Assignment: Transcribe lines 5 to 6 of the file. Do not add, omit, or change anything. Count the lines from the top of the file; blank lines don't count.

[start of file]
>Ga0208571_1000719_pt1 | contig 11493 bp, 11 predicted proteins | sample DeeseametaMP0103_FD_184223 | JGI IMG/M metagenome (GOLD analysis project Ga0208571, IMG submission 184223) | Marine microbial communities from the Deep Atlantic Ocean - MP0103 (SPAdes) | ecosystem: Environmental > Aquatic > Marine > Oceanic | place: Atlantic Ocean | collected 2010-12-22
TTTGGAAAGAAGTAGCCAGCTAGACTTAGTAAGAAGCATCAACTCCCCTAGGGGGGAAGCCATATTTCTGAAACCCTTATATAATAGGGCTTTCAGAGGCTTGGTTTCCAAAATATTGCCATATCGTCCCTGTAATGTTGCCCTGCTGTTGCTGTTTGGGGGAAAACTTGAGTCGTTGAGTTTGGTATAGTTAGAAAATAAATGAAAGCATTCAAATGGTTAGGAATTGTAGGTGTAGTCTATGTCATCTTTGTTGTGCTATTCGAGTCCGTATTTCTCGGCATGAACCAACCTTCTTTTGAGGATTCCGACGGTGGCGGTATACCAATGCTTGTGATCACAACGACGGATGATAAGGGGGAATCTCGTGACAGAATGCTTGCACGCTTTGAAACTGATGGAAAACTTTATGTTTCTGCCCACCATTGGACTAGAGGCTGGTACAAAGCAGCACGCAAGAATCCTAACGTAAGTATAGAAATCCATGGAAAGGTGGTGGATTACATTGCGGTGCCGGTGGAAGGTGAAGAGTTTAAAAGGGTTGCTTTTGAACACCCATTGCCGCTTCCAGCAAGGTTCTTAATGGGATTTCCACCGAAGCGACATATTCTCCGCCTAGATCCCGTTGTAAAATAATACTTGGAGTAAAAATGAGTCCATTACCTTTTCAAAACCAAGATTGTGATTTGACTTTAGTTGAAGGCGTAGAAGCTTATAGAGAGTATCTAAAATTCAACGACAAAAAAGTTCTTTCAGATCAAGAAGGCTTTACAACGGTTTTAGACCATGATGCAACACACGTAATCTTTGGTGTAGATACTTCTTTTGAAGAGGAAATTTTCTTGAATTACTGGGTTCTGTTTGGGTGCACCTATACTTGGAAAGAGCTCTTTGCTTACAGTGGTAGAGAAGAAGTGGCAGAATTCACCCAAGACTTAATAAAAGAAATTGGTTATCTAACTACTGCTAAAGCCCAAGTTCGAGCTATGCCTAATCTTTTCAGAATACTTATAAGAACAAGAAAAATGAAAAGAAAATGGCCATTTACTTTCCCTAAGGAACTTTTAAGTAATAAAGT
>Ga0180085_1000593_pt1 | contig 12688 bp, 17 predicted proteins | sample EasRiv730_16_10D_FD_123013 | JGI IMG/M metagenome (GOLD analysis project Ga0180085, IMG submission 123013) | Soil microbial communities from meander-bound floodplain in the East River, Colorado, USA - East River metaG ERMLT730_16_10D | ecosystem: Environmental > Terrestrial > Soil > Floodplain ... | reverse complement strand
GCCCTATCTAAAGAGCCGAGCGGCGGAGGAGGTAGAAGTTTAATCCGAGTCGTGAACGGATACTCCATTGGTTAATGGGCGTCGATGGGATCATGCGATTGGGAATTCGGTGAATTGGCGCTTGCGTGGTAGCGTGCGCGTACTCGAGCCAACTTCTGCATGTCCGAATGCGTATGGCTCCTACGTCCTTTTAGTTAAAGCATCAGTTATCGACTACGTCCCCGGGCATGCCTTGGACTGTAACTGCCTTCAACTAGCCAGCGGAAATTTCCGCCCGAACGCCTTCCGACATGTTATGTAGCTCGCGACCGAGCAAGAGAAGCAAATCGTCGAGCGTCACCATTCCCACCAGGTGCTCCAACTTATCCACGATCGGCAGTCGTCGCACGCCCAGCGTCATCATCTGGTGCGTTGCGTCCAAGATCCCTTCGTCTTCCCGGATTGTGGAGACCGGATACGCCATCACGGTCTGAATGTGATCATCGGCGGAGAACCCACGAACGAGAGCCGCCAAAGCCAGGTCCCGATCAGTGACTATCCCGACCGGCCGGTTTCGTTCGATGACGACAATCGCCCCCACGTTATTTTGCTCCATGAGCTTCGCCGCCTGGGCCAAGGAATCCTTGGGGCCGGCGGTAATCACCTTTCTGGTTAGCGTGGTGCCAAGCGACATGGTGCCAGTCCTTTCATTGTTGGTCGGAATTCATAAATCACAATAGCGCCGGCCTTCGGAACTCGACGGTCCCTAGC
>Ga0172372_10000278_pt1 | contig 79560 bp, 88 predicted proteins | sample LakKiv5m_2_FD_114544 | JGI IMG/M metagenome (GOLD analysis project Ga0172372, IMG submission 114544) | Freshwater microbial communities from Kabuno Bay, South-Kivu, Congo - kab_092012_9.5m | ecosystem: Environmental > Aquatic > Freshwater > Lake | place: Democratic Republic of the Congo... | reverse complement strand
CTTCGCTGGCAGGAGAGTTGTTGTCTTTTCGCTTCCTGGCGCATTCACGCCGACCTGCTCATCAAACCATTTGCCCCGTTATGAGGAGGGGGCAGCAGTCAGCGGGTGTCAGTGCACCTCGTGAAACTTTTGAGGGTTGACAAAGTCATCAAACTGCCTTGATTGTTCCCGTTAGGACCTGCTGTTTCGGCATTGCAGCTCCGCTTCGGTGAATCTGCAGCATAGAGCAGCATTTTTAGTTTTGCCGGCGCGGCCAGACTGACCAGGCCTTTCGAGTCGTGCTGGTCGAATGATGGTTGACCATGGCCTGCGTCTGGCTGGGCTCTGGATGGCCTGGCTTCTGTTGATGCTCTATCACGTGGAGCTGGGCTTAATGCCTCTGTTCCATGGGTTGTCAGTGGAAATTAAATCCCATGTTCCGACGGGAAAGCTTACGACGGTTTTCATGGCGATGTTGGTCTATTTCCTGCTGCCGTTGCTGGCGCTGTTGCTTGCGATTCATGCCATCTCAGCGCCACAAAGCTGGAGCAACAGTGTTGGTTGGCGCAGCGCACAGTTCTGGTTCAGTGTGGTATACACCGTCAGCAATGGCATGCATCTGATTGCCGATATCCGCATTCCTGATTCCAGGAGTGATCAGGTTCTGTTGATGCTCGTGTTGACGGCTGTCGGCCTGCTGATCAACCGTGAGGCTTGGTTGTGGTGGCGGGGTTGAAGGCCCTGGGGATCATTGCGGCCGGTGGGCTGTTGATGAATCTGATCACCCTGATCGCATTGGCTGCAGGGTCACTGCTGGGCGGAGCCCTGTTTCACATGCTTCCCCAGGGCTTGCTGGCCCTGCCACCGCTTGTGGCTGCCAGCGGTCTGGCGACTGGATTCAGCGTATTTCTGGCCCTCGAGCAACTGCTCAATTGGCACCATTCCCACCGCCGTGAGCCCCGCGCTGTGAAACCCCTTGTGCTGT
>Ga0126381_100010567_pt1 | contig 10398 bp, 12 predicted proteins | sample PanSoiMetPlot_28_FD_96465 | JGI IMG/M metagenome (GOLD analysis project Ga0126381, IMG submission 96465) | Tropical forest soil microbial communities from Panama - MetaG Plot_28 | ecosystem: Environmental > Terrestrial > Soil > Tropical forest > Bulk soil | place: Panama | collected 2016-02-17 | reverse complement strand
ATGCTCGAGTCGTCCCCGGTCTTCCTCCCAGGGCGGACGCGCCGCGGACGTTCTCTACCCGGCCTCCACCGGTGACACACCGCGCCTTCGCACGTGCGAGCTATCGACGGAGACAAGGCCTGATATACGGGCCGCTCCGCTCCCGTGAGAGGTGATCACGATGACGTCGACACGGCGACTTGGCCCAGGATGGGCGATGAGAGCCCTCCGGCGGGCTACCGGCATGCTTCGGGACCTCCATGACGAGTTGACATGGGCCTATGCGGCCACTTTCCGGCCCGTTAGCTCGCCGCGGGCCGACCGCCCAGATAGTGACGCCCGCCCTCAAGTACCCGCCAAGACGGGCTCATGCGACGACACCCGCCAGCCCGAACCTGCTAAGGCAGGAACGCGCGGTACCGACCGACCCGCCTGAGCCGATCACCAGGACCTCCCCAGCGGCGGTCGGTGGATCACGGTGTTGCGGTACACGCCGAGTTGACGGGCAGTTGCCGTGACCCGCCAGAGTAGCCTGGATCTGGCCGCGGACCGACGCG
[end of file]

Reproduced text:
>Ga0172372_10000278_pt1 | contig 79560 bp, 88 predicted proteins | sample LakKiv5m_2_FD_114544 | JGI IMG/M metagenome (GOLD analysis project Ga0172372, IMG submission 114544) | Freshwater microbial communities from Kabuno Bay, South-Kivu, Congo - kab_092012_9.5m | ecosystem: Environmental > Aquatic > Freshwater > Lake | place: Democratic Republic of the Congo... | reverse complement strand
CTTCGCTGGCAGGAGAGTTGTTGTCTTTTCGCTTCCTGGCGCATTCACGCCGACCTGCTCATCAAACCATTTGCCCCGTTATGAGGAGGGGGCAGCAGTCAGCGGGTGTCAGTGCACCTCGTGAAACTTTTGAGGGTTGACAAAGTCATCAAACTGCCTTGATTGTTCCCGTTAGGACCTGCTGTTTCGGCATTGCAGCTCCGCTTCGGTGAATCTGCAGCATAGAGCAGCATTTTTAGTTTTGCCGGCGCGGCCAGACTGACCAGGCCTTTCGAGTCGTGCTGGTCGAATGATGGTTGACCATGGCCTGCGTCTGGCTGGGCTCTGGATGGCCTGGCTTCTGTTGATGCTCTATCACGTGGAGCTGGGCTTAATGCCTCTGTTCCATGGGTTGTCAGTGGAAATTAAATCCCATGTTCCGACGGGAAAGCTTACGACGGTTTTCATGGCGATGTTGGTCTATTTCCTGCTGCCGTTGCTGGCGCTGTTGCTTGCGATTCATGCCATCTCAGCGCCACAAAGCTGGAGCAACAGTGTTGGTTGGCGCAGCGCACAGTTCTGGTTCAGTGTGGTATACACCGTCAGCAATGGCATGCATCTGATTGCCGATATCCGCATTCCTGATTCCAGGAGTGATCAGGTTCTGTTGATGCTCGTGTTGACGGCTGTCGGCCTGCTGATCAACCGTGAGGCTTGGTTGTGGTGGCGGGGTTGAAGGCCCTGGGGATCATTGCGGCCGGTGGGCTGTTGATGAATCTGATCACCCTGATCGCATTGGCTGCAGGGTCACTGCTGGGCGGAGCCCTGTTTCACATGCTTCCCCAGGGCTTGCTGGCCCTGCCACCGCTTGTGGCTGCCAGCGGTCTGGCGACTGGATTCAGCGTATTTCTGGCCCTCGAGCAACTGCTCAATTGGCACCATTCCCACCGCCGTGAGCCCCGCGCTGTGAAACCCCTTGTGCTGT